Teenagers don’t learn much from parental warnings nd lecturing. Most of us have tried that without much success. And unfortunately, one or both parents all too often cave in when when Johnny or Julie gets in trouble. Each time we do so, a valuable lesson isn’t learned and a mistake is apt to be repeated.
The point is, teens learn best by making mistakes and suffering a bit from the consequences. They remember the lessons when there are consequences because they are then able to figure it out for themselves.
So, you may ask me, “How do I know what kind of consequence to apply?” I tell parents that one way is to give the teenager a privilege. But teach them that they could lose that privilege if they don’t follow the rules. And when they don’t follow the rules, take it away for a time.
It helps to know what privileges your child values most. If they don’t value it, they also won’t learn from losing it. Is it time with friends, text-messaging, car privileges, the cell phone, music, the computer, or after-school events?
For instance, a consequence can relate to a privilege like the use of the car. A simple rule might be: “If the car isn’t home by curfew, then you won’t be able to use the car for a day.” If the teen continues to miss curfew, then don’t let him drive for increasingly longer periods. And don’t soften the blow by offering rides to school. Let him take the bus, so he learns, and learns quickly, from it.
By the way, should I need mention it, consequences for teenagers should never involve physical pain nor emotional badgering. A consequence is best learned if the parent of a teenager simply enforces the consequence but doesn't get emotionally or physically involved in it.
Most of all, keep it calm. Keep anger and that “I’m disappointed in you” statement out of it altogether. Even side with the teen in how sad you feel that they have to experience the consequence. Our goal with consequences is to make the teen angry at himself or herself for knowingly doing something stupid, not angry at you.
Letting your teen know what will happen well in advance is a key part of the learning process. Decide ahead of time what the rules and consequences will be so they don’t sound arbitrary or derived from anger when they are applied. Clearly communicate them to your teen.
If you haven’t done such a good job of communicating rules and consequences up until this point, then start by letting your teen know you’ve blown it when it comes to certain areas of discipline, and you will be making a change that affects everyone soon. Give them time to adjust to the idea that discipline is going to be different, before you let them know exactly how it will look.
Then, call everyone together and work out your ideas for rules and consequences together. Your teen may surprise you and come up with even stricter requirements than you originally planned. And, when it comes time to give a consequence, your teen will already understand exactly what to expect, and exactly why to expect it. In fact, they will tell you what their consequence is, because they weighed it in their mind and deliberately chose to accept it when they broke the rule.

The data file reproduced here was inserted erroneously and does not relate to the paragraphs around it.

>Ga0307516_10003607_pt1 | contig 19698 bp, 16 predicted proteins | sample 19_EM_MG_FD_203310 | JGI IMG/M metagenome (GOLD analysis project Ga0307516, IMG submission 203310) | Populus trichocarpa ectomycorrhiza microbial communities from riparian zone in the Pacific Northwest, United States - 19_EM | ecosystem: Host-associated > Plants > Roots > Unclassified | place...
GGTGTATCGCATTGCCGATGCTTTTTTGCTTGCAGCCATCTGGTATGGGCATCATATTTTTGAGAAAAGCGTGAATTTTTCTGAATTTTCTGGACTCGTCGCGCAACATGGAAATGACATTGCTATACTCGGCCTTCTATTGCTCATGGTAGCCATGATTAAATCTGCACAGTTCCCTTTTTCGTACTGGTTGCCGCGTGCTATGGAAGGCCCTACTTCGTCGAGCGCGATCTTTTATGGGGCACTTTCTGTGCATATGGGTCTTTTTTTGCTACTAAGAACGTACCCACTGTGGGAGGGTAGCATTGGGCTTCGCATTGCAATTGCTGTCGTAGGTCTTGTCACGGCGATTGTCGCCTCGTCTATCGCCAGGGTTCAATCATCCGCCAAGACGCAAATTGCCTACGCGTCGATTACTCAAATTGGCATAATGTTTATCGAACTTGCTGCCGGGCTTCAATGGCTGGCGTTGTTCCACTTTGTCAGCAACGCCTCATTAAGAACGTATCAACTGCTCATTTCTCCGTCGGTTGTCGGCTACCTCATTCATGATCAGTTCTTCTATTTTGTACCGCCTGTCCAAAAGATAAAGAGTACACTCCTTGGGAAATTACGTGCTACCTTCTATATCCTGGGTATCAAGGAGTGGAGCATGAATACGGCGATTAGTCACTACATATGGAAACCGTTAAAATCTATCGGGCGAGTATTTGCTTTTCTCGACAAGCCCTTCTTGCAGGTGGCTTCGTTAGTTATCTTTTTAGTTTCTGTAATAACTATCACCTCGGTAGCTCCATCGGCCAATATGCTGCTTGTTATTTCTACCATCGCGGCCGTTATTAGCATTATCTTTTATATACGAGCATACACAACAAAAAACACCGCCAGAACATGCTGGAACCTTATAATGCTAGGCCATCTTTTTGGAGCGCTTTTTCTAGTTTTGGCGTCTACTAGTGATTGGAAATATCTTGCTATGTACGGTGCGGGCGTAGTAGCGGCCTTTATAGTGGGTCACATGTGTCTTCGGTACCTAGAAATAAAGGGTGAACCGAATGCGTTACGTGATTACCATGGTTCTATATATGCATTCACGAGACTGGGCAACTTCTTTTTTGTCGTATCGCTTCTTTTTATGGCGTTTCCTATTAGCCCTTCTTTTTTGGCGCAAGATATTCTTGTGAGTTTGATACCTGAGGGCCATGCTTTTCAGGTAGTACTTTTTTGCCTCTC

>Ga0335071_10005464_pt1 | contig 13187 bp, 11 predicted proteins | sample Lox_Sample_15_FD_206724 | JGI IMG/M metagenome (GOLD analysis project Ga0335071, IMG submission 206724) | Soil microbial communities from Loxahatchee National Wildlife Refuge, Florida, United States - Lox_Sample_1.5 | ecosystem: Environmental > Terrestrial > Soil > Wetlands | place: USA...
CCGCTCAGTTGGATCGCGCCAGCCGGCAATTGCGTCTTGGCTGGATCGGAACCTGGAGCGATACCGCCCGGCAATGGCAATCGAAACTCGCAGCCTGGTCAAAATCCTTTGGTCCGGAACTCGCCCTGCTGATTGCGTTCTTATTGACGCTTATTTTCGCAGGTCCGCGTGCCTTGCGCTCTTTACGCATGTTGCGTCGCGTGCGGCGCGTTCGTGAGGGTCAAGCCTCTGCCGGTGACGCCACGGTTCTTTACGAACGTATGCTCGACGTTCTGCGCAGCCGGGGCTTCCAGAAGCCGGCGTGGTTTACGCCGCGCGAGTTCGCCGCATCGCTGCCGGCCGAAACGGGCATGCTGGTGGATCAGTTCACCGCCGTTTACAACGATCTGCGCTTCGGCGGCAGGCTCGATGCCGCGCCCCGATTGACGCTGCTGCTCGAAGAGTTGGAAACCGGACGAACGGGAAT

Working out consequences well ahead of time helps everyone remain calm when your teen experiences the consequences related to breaking the rules.
Some parents are surprised by the concept of “managing consequences.” They manage their budget. They manage their calendar. They may even manage employees. But most have never heard of managing consequences.
But I can’t emphasize it enough. This is one of the most vital things you’ll do in parenting adolescents. If you want your teenager to become responsible and mature, you have to let them take responsibility for their actions and feel the sting of consequences.
There are two sides to consequences — the tough side that says to your teen, “I will allow painful consequences to take place in order to teach you when you do something wrong.” This is a big shift from parenting younger kids, when our main goal was to prevent our children from getting hurt simply because they don’t know any better. And the tender side which says, “I will always love you no matter what you do and it truly hurts me to allow consequences in your life.”
Your teen wants to experience the strength of a warrior and the tender, caring side of somebody promising to help them get through their difficulties. So, even if you are dealing with painful consequences, make sure your teen knows you love them, no matter what they’ve done.
Consequences, when applied correctly or allowed to happen naturally, change your child’s thinking. They teach adolescents how to think or act differently the next time.
So, take time to call your family meeting and begin developing, communicating and enforcing rules and consequences in your home.
Mark Gregston is a bestselling author and the Founder of Heartlight Ministries (www.heartlightministries.org/) a therapeutic boarding school for troubled teens.